LUNESP's total economic cost was 8% higher than the total financial cost, mainly due to costs associated with the US-based neonatologist's attendance at all workshops (Table 4). Fixed costs accounted for nearly 90% of economic costs, among which the largest component was training activities (63–65% of total annual costs). Thirty-one percent of all economic costs were for the US-based neonatologist.
In the forecasted analysis, the estimated 2011 PV of the base case program was $256,455, with annual costs of $26,834, far lower than in the financial and economic analyses of the 2006–08 intervention, where annual costs were $49,469 and $53,550, respectively (Table 4). Lower annual cost resulted largely from spreading out first year start-up costs over a longer timeframe. Moreover, in contrast with the cost drivers for the 2006–08 program, training for the 10-year program comprised less than 50% of total costs, rather than nearly two-thirds, whereas monitoring and supervision represented almost one-third of total costs, or about double the proportion of LUNESP's costs. These differences were mainly due to task shifting from the US-based neonatologist to a local trainer (i.e., the lead Zambian trainer, a nurse-midwife). Despite savings from these adjustments, fixed costs were still projected to account for over 80% of total intervention cost. Task-shifting and compensating TBAs had minimal effect on the basic cost structure of the program. Given the low prices of variable cost items—infant receiving blankets, bulb syringes, amoxicillin tablets, and compensation to TBAs—fixed costs still far exceeded variable costs. Overall, the model predicted that the estimated cost per birth would be less than one-half that of LUNESP's economic resource cost (US$29 vs. $68). The variable cost per birth, representing the additional cost of having a trained TBA attend a delivery, was US$5.3, compared to US$8.4 for the 2006–08 trial.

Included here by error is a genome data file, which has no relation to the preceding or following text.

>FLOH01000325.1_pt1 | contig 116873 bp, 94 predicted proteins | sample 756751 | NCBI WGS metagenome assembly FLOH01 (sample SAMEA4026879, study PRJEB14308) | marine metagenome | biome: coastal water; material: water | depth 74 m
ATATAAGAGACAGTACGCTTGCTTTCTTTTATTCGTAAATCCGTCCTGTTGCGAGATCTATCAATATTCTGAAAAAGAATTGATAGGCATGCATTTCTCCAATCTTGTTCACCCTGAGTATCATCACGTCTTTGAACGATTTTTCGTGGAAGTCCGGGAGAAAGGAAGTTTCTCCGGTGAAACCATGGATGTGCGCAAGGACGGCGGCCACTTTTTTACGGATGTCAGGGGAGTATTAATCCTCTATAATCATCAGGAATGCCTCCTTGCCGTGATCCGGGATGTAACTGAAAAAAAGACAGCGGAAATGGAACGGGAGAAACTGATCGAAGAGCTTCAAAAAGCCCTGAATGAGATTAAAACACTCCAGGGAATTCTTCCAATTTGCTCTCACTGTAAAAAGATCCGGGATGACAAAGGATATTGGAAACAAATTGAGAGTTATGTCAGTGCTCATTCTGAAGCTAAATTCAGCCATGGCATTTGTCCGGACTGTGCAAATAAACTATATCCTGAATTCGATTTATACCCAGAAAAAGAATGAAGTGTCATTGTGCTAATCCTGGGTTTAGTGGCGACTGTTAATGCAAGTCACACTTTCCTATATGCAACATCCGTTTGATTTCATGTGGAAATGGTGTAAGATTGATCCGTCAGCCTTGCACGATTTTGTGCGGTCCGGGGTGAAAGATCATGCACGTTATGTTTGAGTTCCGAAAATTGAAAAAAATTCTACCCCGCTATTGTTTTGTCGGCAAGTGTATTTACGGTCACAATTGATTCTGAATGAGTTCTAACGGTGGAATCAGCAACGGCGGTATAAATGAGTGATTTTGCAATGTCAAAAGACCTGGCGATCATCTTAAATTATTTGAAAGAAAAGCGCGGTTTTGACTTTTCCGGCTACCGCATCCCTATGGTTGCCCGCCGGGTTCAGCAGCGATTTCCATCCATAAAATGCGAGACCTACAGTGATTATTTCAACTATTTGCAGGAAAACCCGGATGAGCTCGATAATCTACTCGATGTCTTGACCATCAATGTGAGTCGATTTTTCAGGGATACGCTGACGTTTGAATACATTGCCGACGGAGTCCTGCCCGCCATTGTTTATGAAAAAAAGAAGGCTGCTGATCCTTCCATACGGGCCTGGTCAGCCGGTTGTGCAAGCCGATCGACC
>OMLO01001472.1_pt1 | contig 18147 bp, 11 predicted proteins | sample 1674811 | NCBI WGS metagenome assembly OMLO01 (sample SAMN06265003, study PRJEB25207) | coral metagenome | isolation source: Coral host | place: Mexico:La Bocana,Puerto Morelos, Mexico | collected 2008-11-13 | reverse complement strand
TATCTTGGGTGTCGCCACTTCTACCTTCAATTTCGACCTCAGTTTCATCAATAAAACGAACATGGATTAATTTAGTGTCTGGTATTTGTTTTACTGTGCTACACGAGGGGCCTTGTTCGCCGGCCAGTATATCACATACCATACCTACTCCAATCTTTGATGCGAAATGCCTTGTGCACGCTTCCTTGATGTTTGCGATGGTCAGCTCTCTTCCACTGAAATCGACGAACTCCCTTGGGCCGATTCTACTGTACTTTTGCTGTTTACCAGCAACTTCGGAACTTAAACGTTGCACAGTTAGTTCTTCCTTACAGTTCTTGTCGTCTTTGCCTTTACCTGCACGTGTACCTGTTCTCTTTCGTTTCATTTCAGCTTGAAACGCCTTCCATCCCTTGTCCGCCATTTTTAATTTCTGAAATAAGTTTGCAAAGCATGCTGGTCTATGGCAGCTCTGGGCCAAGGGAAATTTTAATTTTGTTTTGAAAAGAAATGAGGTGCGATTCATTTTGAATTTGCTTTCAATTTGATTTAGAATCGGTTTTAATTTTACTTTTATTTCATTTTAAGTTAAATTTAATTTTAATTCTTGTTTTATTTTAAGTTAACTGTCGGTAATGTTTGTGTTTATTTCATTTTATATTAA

The cost per neonatal death avoided and DALYs averted for both the 2006–08 program and the 2011–2020 program are summarized in Table 5. From the 33 neonatal deaths that were avoided (undiscounted) in 2006–08, we estimated that 158 deaths would be avoided in 2011–2020. For the 2006–08 program, the economic cost per death avoided was $3,900 while the cost per DALY averted was $176 (2011 US dollars). The 10-year forecasted program was much more cost-effective than LUNESP. The base case analysis predicted that the cost per death avoided was $1,866, while the cost per DALY averted was $74. ‘Optimistic’ vs. ‘conservative’ scenarios yielded values of $591 vs. $3,024 and $24 vs. $120 for cost per death avoided and DALY averted, respectively. Given that Zambia's 2011 GDP per capita was estimated to be just under $1400 (in current prices) , this analysis suggested that all scenarios of the intervention, including the conservative scenario, would be highly cost-effective.